Windows 10 Technical Preview Testers Should Beware

I try to keep on my toes when it comes to latest distributions of Operating Systems that I use. While I don't use anything bleeding edge that I haven't built with my own hands in production, I like to stay abreast of the latest and greatest. 

Windows in in recent years become a drag in this respect. Later iterations have ditched interface features that add nothing to functionality, making adoption a pain, especially for someone in my position that frequently administers servers with a variety of different Windows versions. Thats whats so great about shells - it stays a shell. New features are usually actual features and not visual gimmicks. 

So I got myself an early copy of Windows 10. I joined the Windows Insider Program. I downloaded the Windows Technical Preview ISO, which you can download by following that link and using the tester Product Key: NKJFK-GPHP7-G8C3J-P6JXR-HQRJR. I started digging around for some documentation before firing up a VM. And thats when I paused.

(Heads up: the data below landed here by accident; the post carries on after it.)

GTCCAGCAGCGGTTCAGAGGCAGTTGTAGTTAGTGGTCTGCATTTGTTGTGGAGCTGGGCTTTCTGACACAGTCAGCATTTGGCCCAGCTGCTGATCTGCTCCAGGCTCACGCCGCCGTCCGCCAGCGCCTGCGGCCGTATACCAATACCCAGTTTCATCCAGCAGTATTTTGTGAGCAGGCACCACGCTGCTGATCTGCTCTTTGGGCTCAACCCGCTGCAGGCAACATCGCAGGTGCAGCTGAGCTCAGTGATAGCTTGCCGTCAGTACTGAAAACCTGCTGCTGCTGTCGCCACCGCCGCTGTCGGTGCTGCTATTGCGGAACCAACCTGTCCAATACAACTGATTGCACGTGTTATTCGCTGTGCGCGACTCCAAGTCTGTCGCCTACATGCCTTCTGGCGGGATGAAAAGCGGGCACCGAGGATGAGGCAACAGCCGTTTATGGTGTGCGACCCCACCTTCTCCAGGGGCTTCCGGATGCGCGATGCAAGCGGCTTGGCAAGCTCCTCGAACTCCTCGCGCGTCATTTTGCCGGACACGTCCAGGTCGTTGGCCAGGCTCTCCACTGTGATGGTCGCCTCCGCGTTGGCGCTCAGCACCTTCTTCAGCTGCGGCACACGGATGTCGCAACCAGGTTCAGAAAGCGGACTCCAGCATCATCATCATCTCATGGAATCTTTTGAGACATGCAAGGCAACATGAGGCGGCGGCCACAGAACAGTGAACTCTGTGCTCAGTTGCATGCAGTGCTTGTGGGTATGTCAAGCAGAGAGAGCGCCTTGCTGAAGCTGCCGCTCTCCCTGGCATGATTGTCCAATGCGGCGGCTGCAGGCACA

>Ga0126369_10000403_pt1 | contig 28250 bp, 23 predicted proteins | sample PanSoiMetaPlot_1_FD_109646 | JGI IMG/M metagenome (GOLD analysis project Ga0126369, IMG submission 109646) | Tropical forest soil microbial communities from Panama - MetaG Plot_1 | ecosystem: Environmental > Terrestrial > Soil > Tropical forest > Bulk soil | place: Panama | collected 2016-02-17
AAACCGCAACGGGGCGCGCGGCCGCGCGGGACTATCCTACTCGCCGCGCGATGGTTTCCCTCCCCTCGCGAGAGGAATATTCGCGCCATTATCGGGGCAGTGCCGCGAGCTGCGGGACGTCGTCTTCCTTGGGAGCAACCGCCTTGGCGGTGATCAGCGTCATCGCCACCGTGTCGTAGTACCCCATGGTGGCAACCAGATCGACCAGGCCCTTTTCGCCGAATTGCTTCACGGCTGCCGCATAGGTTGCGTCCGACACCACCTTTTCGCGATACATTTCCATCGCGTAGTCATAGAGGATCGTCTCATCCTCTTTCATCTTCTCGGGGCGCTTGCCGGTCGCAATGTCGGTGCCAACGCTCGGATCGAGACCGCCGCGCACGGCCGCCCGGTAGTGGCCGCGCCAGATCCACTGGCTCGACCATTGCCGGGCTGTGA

Last week it became apparent that the Windows 10 Technical Preview comes equipped with incredibly invasive spyware; it maps networks and devices and monitors keystrokes. Then it takes all of those goodies and ships them back to the Mother Ship in Redmond. Many voices were heralding this uncomfortable news - Hacker News. Even outlets that are loath to pick fights with MS, like Softpedia.

The Technical Preview Privacy Statement that users affirm through downloading the software provides the details in plain language

"If you open a file, we may collect information about the file, the application used to open the file, and how long it takes any use [of] it for purposes such as improving performance, or [if you] enter text, we may collect typed characters, we may collect typed characters and use them for purposes such as improving autocomplete and spell check features,"
Further research is required before removal instructions can be confirmed. For the time being, if you find it necessary to test this OS, do so on a gapped device. An initial internet connection is required for product activation. After that, get rid of it. I would recommend installing on a VM so you can just delete the install's Virtual NIC and also make sure it can't do anything nasty to devices you might have forgotten about or that a visitor might have, like bluetooth enabled phones.